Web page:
By Dan Reardon

Following a tumultuous fall political campaign season, the experts turned to demographics to explain the unexpected election outcome. As the PGA Tour approaches the traditional quarter pole in the 2017 season — the Masters — demographics is clearly the major theme to this point in the year.

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Unlike the political world, on Tour the demographics are reversed. Experts cited the underperformance of the youth vote and the surge from the middle class in the Presidential election. Youth has dominated the winners circle in golf to date in 2017.

With 19 events finalized in the wraparound season, the average age of the weekly winner is 29.05 years of age. In those 19 events, two out of three winners were under 30 years old.

Because of the fall events for the PGA Tour, it should be expected that youth would be served. As the more veteran players used that time to escape the game, the new kids on the block collected a major share of those wins.

Justin Thomas launched his brilliant start to the season in Kuala Lumpur, winning the CIMB Classic, the first of three wins on Tour for the 2017 season. Cody Gribble (26), Hideki Matsuyama (25) and Mackenzie Hughes (26) all posted wins before the calendar officially turned to 2017.

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Despite those four under-30 wins, the fall average age skewed higher, to an average winner’s age of 31.6, thanks to very senior wins by Rod Pampling (47) and Pat Perez (41).

After the first of the year, when fields tend to be more representative, the youth vote has been even more prevalent. Again using Thomas as a launch point, eight of 12 winners had not reached their 30th birthdays, including six straight to start the year before Dustin Johnson (32) scored wins in consecutive starts. For 2017 the average age of the trophy winner drops to 27.5.

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Perhaps more impressive is that of the 12 under-30 winners, better than half — seven — are 25 or younger, with Jon Rahm the baby of the group at 22 and four wins by a pair of 23-year-olds, Thomas and Jordan Spieth.

Also keep in mind that two of the marquee figures of this under-30 crowd, former number-one-ranked players Jason Day (29) and Rory McIlroy (27), have yet to crash the party. Neither has last year’s Ryder Cup star Patrick Reed (26).

One player who can put the youth movement into perspective is the godfather of prodigy golf on Tour, Tiger Woods. Amazingly, if this new generation continues to perform at this accelerated pace, they will likely still fall short of what Woods accomplished on his own before hitting the 30 mark.

Beginning with his first four wins in 1997, Woods won 44 times before turning 30. That total included eight major titles. Out of this year’s young winners, only Spieth can claim a major title at this point.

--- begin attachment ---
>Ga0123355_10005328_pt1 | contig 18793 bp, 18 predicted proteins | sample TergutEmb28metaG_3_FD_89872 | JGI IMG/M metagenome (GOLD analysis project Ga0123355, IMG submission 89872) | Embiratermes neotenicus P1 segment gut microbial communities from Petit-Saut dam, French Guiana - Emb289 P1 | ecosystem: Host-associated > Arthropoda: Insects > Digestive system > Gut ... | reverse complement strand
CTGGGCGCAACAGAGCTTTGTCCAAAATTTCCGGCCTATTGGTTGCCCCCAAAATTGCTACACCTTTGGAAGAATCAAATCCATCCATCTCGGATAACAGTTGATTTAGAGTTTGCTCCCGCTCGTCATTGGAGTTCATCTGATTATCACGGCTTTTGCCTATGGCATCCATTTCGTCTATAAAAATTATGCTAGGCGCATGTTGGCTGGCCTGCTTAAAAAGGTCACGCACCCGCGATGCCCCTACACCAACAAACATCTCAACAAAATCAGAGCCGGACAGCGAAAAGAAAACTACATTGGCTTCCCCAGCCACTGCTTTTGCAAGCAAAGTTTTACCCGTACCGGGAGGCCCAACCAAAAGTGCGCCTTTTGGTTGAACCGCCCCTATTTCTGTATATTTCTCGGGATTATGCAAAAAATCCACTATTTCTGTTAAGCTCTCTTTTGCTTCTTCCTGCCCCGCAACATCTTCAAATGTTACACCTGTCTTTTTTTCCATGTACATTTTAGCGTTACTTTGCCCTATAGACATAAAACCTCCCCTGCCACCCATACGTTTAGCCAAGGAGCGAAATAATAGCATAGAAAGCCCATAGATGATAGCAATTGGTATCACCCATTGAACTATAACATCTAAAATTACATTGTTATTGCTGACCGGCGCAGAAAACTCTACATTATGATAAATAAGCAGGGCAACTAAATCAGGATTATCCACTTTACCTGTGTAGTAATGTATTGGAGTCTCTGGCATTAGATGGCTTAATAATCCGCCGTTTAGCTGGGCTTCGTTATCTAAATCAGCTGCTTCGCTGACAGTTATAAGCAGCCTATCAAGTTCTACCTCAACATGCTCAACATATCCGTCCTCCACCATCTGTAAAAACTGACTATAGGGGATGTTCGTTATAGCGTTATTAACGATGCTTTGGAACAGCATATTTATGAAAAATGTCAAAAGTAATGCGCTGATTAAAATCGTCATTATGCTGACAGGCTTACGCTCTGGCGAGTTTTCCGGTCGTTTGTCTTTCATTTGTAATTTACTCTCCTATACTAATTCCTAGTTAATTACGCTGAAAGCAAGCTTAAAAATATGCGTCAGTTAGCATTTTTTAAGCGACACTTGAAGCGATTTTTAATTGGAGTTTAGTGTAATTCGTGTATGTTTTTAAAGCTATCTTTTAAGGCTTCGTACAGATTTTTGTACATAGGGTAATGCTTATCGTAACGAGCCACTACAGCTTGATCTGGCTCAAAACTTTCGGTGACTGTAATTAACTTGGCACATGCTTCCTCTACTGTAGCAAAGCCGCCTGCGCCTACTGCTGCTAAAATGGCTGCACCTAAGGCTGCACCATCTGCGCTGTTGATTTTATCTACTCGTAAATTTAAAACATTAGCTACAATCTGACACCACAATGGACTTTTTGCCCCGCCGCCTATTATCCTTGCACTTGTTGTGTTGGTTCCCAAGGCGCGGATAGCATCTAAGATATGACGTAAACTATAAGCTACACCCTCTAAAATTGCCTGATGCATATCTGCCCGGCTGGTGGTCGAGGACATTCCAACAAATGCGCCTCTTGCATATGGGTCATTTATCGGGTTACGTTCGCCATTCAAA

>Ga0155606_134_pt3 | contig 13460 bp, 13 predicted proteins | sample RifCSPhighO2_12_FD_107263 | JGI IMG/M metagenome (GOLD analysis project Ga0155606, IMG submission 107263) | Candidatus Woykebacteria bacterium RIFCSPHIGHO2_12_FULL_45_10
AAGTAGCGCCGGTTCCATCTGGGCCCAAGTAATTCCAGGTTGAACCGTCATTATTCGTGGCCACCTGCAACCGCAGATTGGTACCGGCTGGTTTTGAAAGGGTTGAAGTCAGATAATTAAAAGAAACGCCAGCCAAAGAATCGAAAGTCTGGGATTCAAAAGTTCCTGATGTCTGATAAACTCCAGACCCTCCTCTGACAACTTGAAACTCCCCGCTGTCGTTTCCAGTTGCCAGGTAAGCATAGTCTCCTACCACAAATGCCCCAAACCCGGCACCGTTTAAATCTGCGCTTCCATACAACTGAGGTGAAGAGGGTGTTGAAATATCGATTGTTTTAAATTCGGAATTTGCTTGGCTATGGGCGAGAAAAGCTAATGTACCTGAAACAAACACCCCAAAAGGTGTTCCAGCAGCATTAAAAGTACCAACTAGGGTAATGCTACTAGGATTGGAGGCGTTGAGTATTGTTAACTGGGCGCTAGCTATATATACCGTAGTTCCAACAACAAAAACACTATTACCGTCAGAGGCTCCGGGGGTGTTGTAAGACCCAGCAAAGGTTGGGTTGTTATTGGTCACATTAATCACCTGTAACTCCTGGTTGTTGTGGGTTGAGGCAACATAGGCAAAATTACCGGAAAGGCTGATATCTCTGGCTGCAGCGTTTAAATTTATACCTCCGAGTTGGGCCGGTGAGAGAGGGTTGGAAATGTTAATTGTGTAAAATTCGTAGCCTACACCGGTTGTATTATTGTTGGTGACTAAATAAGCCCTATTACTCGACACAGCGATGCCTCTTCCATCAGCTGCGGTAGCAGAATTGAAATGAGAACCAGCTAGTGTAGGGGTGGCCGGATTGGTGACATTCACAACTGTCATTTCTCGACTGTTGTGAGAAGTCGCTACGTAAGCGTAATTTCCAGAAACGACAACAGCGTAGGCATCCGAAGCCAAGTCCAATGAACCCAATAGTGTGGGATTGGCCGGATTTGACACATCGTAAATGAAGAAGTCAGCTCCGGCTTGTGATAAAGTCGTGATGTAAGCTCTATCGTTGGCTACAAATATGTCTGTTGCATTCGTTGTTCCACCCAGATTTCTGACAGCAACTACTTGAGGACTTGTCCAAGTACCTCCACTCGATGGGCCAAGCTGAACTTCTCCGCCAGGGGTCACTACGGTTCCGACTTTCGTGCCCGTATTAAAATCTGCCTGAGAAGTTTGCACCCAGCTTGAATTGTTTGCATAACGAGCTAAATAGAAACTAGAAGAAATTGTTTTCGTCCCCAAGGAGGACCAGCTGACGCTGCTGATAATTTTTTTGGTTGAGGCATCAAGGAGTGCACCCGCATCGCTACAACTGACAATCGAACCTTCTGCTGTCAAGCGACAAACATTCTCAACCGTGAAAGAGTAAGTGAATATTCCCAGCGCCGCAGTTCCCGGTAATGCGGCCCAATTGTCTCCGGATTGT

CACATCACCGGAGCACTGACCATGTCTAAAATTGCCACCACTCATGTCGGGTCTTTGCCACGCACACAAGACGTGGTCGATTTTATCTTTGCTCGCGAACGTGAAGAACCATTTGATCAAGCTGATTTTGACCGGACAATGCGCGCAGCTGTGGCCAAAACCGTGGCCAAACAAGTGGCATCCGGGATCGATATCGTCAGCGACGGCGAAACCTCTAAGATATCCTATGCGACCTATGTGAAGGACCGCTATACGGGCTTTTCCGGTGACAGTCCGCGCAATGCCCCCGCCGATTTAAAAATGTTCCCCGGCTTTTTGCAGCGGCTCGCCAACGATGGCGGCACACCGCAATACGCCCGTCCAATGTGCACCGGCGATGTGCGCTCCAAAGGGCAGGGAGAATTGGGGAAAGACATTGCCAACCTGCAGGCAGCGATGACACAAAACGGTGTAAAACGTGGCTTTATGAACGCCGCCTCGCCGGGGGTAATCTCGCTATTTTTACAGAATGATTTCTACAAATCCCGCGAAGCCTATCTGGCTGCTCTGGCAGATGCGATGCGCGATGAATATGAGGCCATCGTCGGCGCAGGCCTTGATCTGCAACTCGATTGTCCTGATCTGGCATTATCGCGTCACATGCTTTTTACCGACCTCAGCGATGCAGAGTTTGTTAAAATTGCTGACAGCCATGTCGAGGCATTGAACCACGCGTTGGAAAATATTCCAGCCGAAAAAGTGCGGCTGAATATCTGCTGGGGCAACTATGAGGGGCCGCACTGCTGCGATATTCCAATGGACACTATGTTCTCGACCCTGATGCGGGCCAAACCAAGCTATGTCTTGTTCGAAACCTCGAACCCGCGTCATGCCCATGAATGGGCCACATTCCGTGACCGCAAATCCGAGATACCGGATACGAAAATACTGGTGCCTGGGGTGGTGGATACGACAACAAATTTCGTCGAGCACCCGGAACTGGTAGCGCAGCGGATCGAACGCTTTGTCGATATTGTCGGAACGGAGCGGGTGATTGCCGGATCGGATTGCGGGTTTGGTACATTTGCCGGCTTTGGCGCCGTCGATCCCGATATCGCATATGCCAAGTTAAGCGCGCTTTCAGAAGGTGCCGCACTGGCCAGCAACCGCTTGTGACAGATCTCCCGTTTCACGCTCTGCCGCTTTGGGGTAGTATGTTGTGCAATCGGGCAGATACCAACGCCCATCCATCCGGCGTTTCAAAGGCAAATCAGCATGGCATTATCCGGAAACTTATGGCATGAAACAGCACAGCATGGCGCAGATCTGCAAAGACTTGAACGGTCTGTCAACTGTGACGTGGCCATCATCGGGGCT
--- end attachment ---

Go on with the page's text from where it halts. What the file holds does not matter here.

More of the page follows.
Woods has not been surprised by the early-age success we are seeing in the game today. He told the Washington Times, “I think they’re a little bit more seasoned than my generation,” Woods said. “Junior Golf is a little bit more — a little bit stronger than it used to be. Collegiate golf is even stronger. They’re getting a lot more chances to play out here on the regular Tour with sponsor invites. They’ve got plenty of experience.”

While Woods’ future still awaits a healthy return, Jack Nicklaus frames Tiger’s chances of regained success, now that he’s north of 40, as directly related to this new generation. “He’s got an issue with some really good players every year,” he told the AP earlier this year. “The thing is, those really good players didn’t have the problem of having him. So they all learned how to win. They learned how to win and gain the confidence they needed to project their careers forward. So he not only has my record to contend with, he’s got a lot of kids who are really good. You’ve got a pretty interesting next couple of years.”

Major winners top the resume annually on the PGA Tour, and last year three of those major titles went to the older generation. The first measure of what this year may bring will come at Augusta, where the last two donning the green jacket were under 30 but seven of the last 10 were not.

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Dan Reardon has covered golf for radio station KMOX in St. Louis for 33 years. In that time, he has covered more than 100 events, including majors and other PGA, LPGA and Champions Tour tournaments. During his broadcast career, Reardon conducted one-on-one interviews with three dozen members of the World Golf of Fame. He has contributed to many publications over the years and co-authored the book Golf’s Greatest Eighteen from Random House. Reardon served as Director of Media relations for LPGA events in both St. Louis and Chicago for 10 years.